Batman is arguably a top two superhero of all time. Where you place him in that top two is up to you, but you will be hard pressed to find two superheroes above him in terms of popularity and longevity. Of course, while Batman lands in the top level of superheroes, his most deviant nemesis ranks right up there in popularity among villains. Outside of Darth Vader, is there any villain more popular than the Joker?
Fans have long petitioned for the most acclaimed and controversial Batman stories ever to get the animated treatment. Marvel may have a strong grip in leading live-action, but no one does animated comic book films (or shows) like WB/DC. It’s funny, because when I mention Darth Vader, the connection between Star Wars and the Joker actually falls in place in that for many fans, the definitive Joker voice is that of Mark Hamill (Luke Skywalker). Batman the Animated Series is a staple in any fans life. Fans have been wanting Hamill to reprise his role, but his one desire was The Killing Joke. And after so many years, fans finally get, and so does Hamill, what they wished for.
If you’ve never read the story, I will warn you that there are spoilers that follow, so read the story first or watch the film. If you’ve read the story, there is an added piece that I will not spoil.
The Killing Joke is one of the few origin type stories for the Joker. We see flashbacks of what led him to become who he is. Is this really his history? It is hard to really know. To the Joker, it might be, or it might not be. He’s such a complex and disturbed individual, that his origin in my opinion is better off left a mystery. However, in Killing Joke, his story would make one actually feel somewhat sorry for him. A husband trying to do all he can for his pregnant wife but just can’t seem to make ends meet. Most of us husbands have been there. And then he has that one bad day, that day where his world is changed forever. He makes a decision to turn to crime as a means to get paid. It was supposed to be one time, and he would have enough money to give his wife all she ever wants and needs. Then the news about the accident came. What is the point now, he has nothing. But he’s forced to take the job anyway, and his first encounter with Batman leaves him a pool of toxic chemicals and thus, the Joker is born.
So that’s his origin within the story, but the story deals with the modern day as well. Joker has broken out of Arkham again. And this time, it is different. He’s not on a mission to cause major chaos, he’s out to prove a point. He visits the home of Commissioner Gordon, and the biggest controversy in the history of Batgirl happens. After shooting Barbara Gordon in the stomach point blank, rendering her paralyzed, his men kidnap the Commissioner. However, Joker stays behind, with his camera, and undresses her and rapes her. In the comic, this was always open ended with the possibility that he made it seem like he did, but the film leaves no doubt when Harvey tells Batman.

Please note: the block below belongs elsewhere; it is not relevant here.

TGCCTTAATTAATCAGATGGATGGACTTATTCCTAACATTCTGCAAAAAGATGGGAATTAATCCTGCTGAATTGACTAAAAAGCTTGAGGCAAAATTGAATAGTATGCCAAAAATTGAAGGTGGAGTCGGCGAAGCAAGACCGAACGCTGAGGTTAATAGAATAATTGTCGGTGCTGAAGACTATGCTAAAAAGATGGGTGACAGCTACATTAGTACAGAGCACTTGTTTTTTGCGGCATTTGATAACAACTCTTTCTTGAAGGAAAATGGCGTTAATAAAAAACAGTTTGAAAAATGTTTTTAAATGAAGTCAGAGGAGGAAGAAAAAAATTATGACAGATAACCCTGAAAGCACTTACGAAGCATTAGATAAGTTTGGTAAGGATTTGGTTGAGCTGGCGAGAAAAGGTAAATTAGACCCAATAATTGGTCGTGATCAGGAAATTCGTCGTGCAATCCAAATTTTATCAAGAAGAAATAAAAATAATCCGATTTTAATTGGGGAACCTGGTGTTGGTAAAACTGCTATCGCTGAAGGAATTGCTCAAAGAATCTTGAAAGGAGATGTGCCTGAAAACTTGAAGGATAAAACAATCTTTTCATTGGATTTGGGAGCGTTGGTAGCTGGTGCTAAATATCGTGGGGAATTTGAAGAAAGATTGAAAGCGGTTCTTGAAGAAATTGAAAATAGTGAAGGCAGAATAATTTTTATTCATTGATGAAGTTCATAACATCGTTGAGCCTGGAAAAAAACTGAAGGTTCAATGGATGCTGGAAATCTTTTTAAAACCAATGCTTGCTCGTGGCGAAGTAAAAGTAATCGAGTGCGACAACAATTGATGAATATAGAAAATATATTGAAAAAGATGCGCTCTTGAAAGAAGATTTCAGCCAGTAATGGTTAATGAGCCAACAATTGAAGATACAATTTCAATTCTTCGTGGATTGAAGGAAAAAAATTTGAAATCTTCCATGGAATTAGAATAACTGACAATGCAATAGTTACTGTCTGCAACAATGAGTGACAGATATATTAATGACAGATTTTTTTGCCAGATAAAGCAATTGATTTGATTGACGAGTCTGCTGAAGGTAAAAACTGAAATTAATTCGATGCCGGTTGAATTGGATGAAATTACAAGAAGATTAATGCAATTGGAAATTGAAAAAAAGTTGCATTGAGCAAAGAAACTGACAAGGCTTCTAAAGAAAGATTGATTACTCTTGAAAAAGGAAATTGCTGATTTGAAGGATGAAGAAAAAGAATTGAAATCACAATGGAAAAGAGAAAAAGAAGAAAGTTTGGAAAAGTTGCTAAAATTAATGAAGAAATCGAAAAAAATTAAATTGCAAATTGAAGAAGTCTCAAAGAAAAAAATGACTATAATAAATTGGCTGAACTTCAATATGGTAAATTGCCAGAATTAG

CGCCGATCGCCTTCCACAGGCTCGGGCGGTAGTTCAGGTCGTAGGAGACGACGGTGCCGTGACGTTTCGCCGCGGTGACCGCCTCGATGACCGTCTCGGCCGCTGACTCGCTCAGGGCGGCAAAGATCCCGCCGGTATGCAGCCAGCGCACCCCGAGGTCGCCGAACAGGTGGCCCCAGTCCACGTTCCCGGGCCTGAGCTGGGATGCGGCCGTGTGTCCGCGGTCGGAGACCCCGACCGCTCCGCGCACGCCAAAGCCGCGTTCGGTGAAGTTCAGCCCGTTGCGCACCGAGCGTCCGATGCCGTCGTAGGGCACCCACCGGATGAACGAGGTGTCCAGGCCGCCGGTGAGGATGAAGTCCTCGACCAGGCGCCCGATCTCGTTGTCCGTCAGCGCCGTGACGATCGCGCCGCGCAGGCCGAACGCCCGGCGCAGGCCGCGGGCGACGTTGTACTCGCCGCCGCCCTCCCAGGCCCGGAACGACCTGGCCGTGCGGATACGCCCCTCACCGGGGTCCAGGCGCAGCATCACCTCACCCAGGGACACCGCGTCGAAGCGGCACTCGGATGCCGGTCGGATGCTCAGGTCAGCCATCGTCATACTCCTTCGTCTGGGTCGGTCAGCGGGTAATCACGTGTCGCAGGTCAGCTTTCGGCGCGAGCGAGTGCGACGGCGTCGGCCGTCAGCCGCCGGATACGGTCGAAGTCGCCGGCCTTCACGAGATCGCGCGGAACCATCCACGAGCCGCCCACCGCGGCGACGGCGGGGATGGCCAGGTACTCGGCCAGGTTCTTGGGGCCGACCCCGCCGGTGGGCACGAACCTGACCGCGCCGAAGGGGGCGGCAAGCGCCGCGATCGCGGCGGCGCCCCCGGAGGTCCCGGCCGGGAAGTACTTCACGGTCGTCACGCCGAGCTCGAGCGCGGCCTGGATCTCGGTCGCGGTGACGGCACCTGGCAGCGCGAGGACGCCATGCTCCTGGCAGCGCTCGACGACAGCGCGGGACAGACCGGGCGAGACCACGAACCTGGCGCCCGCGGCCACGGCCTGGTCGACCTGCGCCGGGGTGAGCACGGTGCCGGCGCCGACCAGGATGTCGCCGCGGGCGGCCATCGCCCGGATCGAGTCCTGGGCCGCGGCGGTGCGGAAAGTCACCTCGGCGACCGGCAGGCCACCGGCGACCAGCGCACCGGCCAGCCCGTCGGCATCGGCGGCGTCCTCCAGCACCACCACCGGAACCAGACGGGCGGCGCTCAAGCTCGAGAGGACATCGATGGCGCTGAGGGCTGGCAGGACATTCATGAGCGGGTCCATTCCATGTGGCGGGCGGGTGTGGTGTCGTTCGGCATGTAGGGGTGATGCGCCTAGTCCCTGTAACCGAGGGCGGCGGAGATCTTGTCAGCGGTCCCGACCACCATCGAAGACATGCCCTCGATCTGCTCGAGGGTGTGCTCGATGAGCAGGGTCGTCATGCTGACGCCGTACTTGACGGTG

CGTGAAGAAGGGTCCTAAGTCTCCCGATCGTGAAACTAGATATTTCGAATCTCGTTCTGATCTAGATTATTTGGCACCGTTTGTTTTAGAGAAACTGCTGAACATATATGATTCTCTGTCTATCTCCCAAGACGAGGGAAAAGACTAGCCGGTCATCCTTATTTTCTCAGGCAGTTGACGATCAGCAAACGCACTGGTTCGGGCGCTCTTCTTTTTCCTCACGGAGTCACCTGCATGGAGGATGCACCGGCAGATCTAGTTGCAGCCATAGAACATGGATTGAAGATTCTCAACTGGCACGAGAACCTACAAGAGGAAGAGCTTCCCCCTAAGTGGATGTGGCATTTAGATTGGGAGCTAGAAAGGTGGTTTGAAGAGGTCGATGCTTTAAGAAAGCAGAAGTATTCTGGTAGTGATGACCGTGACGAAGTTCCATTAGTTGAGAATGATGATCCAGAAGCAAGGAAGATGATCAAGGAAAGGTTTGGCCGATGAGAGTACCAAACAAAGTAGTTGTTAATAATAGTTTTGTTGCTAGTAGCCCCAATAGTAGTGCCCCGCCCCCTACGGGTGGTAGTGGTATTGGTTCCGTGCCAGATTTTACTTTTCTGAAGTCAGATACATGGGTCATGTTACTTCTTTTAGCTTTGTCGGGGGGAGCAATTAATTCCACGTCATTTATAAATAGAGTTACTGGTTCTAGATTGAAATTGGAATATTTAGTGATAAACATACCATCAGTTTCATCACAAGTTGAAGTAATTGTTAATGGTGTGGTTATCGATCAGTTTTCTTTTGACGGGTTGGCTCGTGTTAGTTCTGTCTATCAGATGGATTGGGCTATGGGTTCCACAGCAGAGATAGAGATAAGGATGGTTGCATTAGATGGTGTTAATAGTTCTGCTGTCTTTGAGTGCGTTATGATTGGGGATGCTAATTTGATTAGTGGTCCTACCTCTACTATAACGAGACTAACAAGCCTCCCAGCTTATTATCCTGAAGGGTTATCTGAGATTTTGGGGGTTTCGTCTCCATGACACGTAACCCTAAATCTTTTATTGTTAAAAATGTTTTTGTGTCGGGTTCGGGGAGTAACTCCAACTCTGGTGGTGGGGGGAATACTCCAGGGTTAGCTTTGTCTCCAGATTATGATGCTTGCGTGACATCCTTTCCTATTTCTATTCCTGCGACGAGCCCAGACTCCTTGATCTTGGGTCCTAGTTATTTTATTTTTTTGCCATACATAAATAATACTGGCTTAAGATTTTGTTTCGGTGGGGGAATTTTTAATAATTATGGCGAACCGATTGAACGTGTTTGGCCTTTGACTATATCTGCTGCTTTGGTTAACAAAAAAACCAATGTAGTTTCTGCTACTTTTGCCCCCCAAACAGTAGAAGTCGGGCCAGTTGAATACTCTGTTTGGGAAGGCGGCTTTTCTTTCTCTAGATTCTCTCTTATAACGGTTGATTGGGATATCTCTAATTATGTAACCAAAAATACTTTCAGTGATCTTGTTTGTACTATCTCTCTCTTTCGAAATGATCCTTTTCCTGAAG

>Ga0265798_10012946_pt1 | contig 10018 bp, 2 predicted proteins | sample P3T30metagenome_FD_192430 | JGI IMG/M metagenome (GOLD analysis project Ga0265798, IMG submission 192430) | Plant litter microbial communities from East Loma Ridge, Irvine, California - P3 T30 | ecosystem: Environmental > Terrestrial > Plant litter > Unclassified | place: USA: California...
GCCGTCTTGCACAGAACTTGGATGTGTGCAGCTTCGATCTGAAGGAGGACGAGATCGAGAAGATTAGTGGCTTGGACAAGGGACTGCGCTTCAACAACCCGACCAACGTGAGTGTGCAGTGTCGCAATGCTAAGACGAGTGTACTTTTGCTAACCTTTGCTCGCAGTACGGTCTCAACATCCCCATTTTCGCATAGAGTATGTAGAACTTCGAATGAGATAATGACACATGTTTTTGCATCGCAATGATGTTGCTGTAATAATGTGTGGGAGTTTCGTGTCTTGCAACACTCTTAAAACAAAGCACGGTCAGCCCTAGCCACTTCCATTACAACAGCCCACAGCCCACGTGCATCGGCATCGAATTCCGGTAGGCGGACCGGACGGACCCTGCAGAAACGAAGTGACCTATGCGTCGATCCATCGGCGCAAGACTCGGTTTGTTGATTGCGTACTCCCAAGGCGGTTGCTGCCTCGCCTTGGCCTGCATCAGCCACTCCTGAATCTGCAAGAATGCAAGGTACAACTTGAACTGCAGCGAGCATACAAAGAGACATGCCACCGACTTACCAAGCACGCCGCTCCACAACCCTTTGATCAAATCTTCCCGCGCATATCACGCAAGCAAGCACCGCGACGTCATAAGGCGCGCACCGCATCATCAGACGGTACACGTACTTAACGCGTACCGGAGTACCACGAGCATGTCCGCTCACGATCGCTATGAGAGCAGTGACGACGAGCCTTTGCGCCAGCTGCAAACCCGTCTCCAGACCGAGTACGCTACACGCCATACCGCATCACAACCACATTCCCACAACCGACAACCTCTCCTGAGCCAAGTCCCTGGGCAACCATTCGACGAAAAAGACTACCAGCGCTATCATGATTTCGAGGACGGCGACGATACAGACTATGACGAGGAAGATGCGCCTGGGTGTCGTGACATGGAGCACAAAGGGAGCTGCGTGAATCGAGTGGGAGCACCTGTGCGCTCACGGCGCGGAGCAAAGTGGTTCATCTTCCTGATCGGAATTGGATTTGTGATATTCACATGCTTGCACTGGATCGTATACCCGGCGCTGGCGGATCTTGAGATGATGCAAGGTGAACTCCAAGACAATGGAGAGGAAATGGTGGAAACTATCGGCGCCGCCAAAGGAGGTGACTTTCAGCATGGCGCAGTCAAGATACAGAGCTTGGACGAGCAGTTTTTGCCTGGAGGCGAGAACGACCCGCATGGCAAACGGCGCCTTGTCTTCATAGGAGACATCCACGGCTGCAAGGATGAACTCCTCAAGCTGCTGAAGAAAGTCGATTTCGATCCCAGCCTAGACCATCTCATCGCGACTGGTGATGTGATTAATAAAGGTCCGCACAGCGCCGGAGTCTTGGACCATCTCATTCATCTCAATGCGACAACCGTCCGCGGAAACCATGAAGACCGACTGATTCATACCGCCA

If you’ve read the book, you know what the rest of the story entails. I’m going to highlight two things in this film that really stood out. First was the addition of a Batgirl narration and story before the actual story. There are some controversial things that happens, and although the screen writer and director feel that they helped make Batgirl stronger, I definitely disagree. I feel as if what was presented degraded the character. She may have come out of everything stronger, but we all know she did that anyway without this added element. I won’t spoil it, but what happened left me with an upset stomach. To me, it didn’t match the characters.
With that out of the way, we can see where it ties in to the backend of the story. But this story was the Joker’s attempt to prove that one bad day can make a normal person crazy, just like it did to him. Joker thought he broke Gordon. He humiliated him, and on top of that, showed him what he did to his daughter. Any dad would go crazy, I know I would. I’d want to kill him for it. But when Batman arrived and got Gordon out, pursuing the Joker was Gordon’s idea. But he told Batman to do it by the book. Joker thought he broke him, but he didn’t. The resolve was strong and it shows us that one bad day shouldn’t take away who we have made ourselves to be. Evil is strong, sin is strong and at times it will knock us into a deep pit and attempt to break us to the point of no return. The Devil tried that with Job, but his faith and resolve allowed him to come out unbroken and stronger. The Joker was so sure of himself that anyone can be broken until he was confronted with the one man that cannot.
Batman is a great hero, but I wonder sometimes if he’s the hero we really want to model. He’s gone to that dark bottom, and it has changed him. He’s a flawed hero who has been broken many times and in this film he comes to a realization that the song and dance with the Joker will eventually come to an end. We all have to choose how long we want to dance with sin. Batman could lock the Joker up, but he knows he’ll get out again. We sometimes try to suppress the evil and think we can keep it in check. We ask ourselves maybe we can reconcile it, but it’s too late for that. So we have to come to the point of complete separation. We have to kill the evil so that good can prevail. Batman had more than just the ongoing song and dance, or the humiliation of Gordon. What happened to Batgirl confirmed to Batman what he needed to do, and he did it.
Batman: The Killing Joke is one of the few comic book adaptations that is spot on straight from the book. Although I don’t like what was done with the Batgirl arc of the story, the actual Killing Joke story is strong, disturbing, and shows us that we have a choice to either let evil prevail or look at it straight on and tell it “that was your best shot, but I’m still not broken”
You can purchase the film July 26 on digital HD or on Blu-Ray August 2.